Kraft Foods Group (NASDAQ: KRFT ) provided investors with third-quarter results after Wednesday's closing bell. Here's what you need to know about the company's recent earnings announcement.
Kraft's revenue slipped 4.2% for the quarter. Revenue declines were partly attributed to soft Jell-O sales, volume weakness in salad dressings and mayonnaise, and lower prices from higher levels of merchandising activity for Capri Sun and Kool-Aid. But a major reason for the decline stemmed from maneuverings related to its October 2012 spinoff from Mondelez International (NASDAQ: MDLZ ) . Last year, Kraft prematurely shipped product to retailers as a precaution before its split from Mondelez. As a result, Kraft booked more revenue in the third quarter of last year than it otherwise would have.
The maker of Oscar Mayer, Velveeta, and Miracle Whip reported a profit of $0.83 per share, up $0.04, or 5.1%, compared to the prior year. Third-quarter EPS included a $0.18 gain tied to market-based impacts to benefit plans, driven by higher discount rates and investment returns. But excluding this gain, EPS was actually lower than the prior year. Kraft raised its full-year earnings outlook to $3.58 a share, up from $3.40 a share, due to impacts related to benefit plans. The company expects its 2013 revenue growth to come in at the same rate or slightly lower than the overall North American food and beverage market.
Cash remains king
Since the spinoff, Kraft's management has prioritized profit above revenue growth. As a result, Kraft has operated as a leaner, more cost-efficient organization, primarily by concentrating on metrics like free cash flow and return on invested capital. Kraft's free cash flow stands at $745 million year to date, and the company expects its full-year 2013 figure to come in at $1.2 billion.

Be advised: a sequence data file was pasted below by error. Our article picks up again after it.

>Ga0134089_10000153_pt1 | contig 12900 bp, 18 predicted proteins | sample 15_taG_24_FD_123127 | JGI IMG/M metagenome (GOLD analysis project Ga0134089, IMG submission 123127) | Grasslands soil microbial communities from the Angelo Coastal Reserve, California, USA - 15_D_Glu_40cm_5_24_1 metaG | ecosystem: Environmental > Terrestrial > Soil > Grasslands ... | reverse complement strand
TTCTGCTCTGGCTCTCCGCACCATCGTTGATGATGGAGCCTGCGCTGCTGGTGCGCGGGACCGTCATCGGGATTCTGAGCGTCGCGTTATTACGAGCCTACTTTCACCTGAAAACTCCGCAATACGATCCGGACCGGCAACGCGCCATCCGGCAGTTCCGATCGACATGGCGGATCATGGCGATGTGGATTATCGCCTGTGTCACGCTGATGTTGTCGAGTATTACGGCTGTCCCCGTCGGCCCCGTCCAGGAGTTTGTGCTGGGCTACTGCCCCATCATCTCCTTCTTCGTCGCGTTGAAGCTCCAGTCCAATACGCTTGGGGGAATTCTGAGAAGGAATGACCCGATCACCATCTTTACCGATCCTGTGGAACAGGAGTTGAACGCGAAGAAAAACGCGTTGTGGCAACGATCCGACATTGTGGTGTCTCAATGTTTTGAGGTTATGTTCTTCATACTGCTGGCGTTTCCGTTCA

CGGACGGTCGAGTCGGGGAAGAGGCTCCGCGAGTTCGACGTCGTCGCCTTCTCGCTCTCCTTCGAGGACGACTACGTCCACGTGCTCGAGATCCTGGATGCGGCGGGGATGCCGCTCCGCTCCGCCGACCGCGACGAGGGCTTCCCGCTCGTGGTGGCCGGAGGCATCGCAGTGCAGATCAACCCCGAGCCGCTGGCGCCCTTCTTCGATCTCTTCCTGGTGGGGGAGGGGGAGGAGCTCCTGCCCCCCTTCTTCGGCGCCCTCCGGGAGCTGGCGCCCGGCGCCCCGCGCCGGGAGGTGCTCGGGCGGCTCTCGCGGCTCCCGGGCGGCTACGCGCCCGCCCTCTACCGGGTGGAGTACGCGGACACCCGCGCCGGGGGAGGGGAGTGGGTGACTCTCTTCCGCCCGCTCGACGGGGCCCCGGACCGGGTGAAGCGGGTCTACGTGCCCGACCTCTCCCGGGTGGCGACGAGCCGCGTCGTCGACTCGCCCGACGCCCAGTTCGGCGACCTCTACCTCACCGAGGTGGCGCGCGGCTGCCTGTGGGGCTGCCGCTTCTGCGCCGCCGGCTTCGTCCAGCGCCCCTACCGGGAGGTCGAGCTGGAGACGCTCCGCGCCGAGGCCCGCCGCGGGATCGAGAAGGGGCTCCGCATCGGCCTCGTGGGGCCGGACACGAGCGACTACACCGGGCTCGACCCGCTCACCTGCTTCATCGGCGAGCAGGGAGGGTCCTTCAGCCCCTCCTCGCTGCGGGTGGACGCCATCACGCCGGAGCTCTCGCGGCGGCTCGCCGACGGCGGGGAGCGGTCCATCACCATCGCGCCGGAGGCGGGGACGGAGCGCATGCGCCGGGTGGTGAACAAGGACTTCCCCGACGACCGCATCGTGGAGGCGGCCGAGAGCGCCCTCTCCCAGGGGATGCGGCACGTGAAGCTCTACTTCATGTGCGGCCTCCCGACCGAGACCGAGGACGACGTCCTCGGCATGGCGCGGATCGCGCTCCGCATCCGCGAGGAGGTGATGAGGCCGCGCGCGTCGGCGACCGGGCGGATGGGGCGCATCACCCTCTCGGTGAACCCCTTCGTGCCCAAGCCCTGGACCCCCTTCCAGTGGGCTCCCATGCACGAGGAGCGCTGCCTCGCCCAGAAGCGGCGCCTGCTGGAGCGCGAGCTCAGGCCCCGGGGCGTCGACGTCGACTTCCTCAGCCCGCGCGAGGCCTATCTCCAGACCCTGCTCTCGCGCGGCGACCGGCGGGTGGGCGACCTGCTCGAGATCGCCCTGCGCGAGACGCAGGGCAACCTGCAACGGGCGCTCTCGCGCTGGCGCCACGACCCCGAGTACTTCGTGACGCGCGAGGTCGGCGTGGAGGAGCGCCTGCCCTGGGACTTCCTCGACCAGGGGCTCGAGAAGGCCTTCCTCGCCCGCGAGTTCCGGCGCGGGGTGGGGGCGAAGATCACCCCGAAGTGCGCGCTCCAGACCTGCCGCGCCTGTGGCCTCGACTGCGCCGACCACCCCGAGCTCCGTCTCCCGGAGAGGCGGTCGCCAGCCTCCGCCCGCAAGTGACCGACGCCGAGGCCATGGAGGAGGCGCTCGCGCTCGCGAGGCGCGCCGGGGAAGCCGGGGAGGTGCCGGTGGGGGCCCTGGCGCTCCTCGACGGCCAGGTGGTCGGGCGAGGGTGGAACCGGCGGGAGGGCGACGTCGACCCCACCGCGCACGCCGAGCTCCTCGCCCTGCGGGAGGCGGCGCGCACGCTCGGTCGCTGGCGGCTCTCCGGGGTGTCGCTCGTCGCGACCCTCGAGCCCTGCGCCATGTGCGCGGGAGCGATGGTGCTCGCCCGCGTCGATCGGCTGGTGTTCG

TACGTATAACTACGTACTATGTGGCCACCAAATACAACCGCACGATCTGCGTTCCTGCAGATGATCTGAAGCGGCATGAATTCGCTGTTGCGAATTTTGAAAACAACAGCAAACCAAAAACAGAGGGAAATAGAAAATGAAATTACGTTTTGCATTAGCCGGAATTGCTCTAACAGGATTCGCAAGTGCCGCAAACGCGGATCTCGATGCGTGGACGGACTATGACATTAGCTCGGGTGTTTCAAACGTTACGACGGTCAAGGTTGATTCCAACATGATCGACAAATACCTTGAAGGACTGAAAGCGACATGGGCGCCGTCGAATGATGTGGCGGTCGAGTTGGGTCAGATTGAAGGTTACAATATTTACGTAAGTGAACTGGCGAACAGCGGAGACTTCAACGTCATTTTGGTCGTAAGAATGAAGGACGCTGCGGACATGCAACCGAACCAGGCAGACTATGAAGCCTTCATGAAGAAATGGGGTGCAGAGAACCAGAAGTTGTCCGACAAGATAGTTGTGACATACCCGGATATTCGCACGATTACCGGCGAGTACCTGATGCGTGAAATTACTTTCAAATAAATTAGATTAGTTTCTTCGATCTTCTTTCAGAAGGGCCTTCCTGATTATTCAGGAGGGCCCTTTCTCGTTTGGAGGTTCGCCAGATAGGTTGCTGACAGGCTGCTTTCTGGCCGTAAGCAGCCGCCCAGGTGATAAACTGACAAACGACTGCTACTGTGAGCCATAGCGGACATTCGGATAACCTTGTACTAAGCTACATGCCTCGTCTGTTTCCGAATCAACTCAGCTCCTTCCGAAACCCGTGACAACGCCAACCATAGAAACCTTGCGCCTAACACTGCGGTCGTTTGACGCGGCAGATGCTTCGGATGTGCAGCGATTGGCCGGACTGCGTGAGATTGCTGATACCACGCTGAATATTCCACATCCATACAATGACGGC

Big challenges aren't budging
One of Kraft's largest threats can be seen each time you enter your nearest grocery store. Private-label and other big-branded competitors constantly pressure Kraft's highly commoditized categories. Private-label goods typically cost consumers up to 40% less than branded ones, so budget-conscious customers are increasingly stocking their shopping carts with more of them. In order to compete with these rivals, Kraft must relentlessly invest in core brands, reinvent new products, distinguish their value proposition, and tweak pricing strategies.
Kraft faces a tough battle as it defends its brands and fights for market share in an increasingly commoditized packaged food and beverage industry. So far, management appears focused on the right metrics. Keep watching to see if its efforts translate into long-term results.
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